Can Foods in the Carb Cycling Diet Help You Get Better Sleep?

13/02/2016

Among the more popular weight loss strategies, at the moment, is a carb cycling diet, in which the dieter alternates between days when he or she is consuming low levels of carbohydrates and days when he or she is eating lots of carbs. For the purposes of weight loss, the number of low-carb days typically outnumber those where high-carb intake is allowed.

Often, the carb cycling diet instructs dieters to eat low-carbohydrate foods for about five days per week, but to break that up with two days per week that are higher in carbs. The reason is that sticking to a consistently low-carbohydrate diet is unrealistic, has been shown not to promote long-term weight loss, and it even comes with certain health risks such as heart disease.

That said, beyond losing weight, many people feel that a carb cycling diet can also help dieters to get a better night of sleep. While this isn’t always true of every dieter, many of those who had previously struggled with insomnia while following a low-carb diet are able to get the rest they need when they add high-carb days a couple of times per week.

The reason is that when cycling carbohydrates, it helps the dieter to be able to avoid a number of the unwanted side effects associated with a diet that is exclusively low-carb. Some of the symptoms the latter dieters often experience – particularly as they transition into this new eating strategy – include: exhaustion, irritability and low blood sugar.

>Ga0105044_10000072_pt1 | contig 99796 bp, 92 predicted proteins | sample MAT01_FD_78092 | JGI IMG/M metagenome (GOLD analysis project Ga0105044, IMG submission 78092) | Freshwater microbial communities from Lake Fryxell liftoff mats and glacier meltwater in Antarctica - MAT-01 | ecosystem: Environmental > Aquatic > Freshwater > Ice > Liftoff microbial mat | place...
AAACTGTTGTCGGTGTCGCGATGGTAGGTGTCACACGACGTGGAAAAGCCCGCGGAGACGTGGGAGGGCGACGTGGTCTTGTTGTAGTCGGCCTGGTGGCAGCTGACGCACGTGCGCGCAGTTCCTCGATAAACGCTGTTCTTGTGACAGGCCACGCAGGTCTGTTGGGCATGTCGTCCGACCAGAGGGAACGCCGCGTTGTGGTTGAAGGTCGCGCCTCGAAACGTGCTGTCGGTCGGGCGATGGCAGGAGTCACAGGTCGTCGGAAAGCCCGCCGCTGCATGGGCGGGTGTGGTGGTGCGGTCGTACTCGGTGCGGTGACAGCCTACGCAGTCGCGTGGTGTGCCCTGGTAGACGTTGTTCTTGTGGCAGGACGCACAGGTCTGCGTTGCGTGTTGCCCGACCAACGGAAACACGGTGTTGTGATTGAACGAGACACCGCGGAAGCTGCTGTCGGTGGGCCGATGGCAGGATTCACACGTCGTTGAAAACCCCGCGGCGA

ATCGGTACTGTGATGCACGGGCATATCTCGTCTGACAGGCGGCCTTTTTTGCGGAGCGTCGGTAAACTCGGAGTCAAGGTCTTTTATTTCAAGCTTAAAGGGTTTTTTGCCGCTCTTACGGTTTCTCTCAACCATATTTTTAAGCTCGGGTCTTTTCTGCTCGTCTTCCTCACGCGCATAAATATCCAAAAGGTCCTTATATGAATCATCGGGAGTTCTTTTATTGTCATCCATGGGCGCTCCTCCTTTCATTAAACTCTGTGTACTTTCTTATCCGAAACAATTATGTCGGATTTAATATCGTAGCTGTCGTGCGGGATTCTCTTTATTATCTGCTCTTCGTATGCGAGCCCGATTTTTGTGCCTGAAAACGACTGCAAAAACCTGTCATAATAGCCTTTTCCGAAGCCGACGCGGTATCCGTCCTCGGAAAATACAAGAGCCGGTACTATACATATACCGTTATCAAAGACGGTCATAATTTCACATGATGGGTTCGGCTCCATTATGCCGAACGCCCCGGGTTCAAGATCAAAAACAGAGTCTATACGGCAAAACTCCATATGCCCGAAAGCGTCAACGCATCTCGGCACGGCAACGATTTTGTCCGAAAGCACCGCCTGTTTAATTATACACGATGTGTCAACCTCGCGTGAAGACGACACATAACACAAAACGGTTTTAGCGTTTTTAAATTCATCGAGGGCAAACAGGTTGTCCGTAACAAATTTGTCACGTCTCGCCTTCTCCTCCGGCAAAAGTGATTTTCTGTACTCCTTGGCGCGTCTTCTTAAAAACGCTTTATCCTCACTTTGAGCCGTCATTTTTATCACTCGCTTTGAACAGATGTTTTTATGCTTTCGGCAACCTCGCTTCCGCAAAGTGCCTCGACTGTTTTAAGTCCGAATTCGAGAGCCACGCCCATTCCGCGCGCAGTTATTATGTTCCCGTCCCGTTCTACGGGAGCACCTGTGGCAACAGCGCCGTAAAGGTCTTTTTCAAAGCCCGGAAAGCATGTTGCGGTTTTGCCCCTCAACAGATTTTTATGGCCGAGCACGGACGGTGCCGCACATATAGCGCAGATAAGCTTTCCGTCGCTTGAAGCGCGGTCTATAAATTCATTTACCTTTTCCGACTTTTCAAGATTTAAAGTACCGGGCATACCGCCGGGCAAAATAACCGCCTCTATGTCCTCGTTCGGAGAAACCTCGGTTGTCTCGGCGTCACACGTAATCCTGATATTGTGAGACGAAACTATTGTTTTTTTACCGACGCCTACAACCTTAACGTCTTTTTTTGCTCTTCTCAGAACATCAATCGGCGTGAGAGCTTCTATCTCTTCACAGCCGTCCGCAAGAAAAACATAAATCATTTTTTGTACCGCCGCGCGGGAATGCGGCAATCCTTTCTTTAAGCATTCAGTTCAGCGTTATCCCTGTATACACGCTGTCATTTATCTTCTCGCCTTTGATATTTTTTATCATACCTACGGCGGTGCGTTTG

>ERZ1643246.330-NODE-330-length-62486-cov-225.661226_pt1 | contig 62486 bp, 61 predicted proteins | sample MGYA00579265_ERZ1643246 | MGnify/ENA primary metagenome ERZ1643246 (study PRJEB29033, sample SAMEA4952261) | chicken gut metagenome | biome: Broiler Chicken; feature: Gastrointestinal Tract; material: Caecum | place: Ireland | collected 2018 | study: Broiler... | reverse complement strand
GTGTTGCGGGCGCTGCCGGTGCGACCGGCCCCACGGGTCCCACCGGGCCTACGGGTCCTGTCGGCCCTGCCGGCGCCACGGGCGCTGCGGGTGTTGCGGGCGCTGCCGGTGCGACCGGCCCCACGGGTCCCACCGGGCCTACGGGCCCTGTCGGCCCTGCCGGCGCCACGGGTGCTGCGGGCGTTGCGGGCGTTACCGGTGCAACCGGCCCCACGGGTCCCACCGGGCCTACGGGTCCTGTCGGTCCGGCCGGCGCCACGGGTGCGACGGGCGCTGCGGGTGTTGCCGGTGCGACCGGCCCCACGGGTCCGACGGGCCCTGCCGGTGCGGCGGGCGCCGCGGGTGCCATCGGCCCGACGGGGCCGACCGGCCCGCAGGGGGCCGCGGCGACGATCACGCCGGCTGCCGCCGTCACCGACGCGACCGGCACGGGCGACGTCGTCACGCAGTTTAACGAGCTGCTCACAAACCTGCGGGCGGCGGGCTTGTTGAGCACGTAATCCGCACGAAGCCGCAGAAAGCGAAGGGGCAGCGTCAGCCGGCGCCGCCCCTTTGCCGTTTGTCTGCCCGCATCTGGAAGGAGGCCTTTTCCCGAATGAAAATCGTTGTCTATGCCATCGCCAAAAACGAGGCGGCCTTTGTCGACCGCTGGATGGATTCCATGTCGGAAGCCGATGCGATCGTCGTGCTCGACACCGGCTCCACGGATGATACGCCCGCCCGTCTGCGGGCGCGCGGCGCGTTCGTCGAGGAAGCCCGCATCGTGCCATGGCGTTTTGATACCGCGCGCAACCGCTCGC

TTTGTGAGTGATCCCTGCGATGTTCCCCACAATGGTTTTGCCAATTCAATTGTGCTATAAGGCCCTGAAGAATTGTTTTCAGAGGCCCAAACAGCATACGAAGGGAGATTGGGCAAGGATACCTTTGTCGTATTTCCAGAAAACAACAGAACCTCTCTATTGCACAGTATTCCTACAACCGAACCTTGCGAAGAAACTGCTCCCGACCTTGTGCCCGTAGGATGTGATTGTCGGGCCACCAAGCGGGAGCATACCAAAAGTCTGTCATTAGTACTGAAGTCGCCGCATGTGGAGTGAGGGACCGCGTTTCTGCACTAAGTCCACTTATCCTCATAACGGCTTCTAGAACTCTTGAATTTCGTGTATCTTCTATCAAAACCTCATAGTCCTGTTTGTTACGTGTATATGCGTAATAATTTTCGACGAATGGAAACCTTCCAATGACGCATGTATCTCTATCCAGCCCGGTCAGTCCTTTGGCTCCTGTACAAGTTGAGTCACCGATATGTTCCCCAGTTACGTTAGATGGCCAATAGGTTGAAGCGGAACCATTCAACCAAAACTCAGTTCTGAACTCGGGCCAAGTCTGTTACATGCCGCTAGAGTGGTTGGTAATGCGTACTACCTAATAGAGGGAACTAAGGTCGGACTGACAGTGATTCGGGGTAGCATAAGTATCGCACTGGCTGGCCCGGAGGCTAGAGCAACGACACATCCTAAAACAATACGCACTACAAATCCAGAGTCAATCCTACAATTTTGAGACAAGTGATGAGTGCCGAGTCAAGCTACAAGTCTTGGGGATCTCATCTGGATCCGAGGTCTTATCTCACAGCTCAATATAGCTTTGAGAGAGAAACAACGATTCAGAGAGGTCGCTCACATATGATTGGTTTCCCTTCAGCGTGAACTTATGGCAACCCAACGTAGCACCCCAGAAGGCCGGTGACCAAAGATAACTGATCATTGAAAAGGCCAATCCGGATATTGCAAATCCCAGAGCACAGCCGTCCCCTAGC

Though it might seem natural that a person who feels exhausted would fall asleep very easily, the opposite is actually true. A person can become “over-tired”, making it harder to sleep. The reason is that when a person is excessively tired, the body and mind become restless. A restless body doesn’t sleep well as it causes harm to some of the body’s natural rhythms, leading to wakefulness.

A study conducted in 2007 also showed that cortisol is increased in low-carb diets. That research was published in the “Journal of Clinical Endocrinology and Metabolism”. It was found that obese men who adhered to a low-carbohydrate diet would experience higher levels of cortisol regardless of whether or not they’d lost weight. Cortisol, also known as the “stress hormone” can have a stimulating effect on the central nervous system and can, therefore, lead to wakefulness.

Cycling carbs may help to avoid that effect, keeping cortisol levels down and reducing their impact on the central nervous system and, therefore, the sleep cycle.

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